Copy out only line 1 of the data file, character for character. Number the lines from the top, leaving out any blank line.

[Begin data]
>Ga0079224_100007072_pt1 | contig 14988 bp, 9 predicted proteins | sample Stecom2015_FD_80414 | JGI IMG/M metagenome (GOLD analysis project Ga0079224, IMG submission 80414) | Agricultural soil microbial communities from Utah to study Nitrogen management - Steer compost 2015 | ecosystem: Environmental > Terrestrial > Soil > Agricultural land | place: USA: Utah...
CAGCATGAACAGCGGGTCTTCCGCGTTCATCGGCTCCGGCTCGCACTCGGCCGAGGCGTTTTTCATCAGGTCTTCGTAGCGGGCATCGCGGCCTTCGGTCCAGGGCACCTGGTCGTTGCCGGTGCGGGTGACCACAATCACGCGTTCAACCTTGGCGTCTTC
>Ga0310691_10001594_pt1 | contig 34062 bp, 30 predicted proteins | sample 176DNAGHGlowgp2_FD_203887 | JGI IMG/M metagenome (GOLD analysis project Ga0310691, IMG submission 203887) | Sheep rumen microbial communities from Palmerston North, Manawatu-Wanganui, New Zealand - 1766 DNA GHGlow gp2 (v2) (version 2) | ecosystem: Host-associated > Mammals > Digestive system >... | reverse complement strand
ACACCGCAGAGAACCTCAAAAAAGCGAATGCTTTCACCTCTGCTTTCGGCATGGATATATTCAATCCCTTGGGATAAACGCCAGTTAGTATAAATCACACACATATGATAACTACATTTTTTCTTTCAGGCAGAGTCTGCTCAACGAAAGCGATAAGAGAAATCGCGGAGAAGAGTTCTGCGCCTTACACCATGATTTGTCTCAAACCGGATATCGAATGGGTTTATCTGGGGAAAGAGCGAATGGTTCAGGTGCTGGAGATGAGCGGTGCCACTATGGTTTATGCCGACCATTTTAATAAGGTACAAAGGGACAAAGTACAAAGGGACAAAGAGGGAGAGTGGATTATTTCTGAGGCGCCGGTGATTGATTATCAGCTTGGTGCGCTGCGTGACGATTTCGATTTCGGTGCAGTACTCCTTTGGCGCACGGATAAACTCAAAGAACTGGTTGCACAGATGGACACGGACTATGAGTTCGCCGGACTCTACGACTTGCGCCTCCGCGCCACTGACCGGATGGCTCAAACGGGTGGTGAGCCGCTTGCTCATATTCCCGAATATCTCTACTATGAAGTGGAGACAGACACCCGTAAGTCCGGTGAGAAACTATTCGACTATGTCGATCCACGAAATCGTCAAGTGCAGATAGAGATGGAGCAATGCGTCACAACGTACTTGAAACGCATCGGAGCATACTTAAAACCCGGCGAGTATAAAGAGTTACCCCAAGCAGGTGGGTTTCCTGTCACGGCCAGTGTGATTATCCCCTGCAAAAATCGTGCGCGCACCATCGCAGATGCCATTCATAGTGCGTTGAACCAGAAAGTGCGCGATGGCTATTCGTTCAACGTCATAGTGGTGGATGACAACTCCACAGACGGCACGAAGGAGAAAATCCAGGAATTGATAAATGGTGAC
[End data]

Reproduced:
>Ga0079224_100007072_pt1 | contig 14988 bp, 9 predicted proteins | sample Stecom2015_FD_80414 | JGI IMG/M metagenome (GOLD analysis project Ga0079224, IMG submission 80414) | Agricultural soil microbial communities from Utah to study Nitrogen management - Steer compost 2015 | ecosystem: Environmental > Terrestrial > Soil > Agricultural land | place: USA: Utah...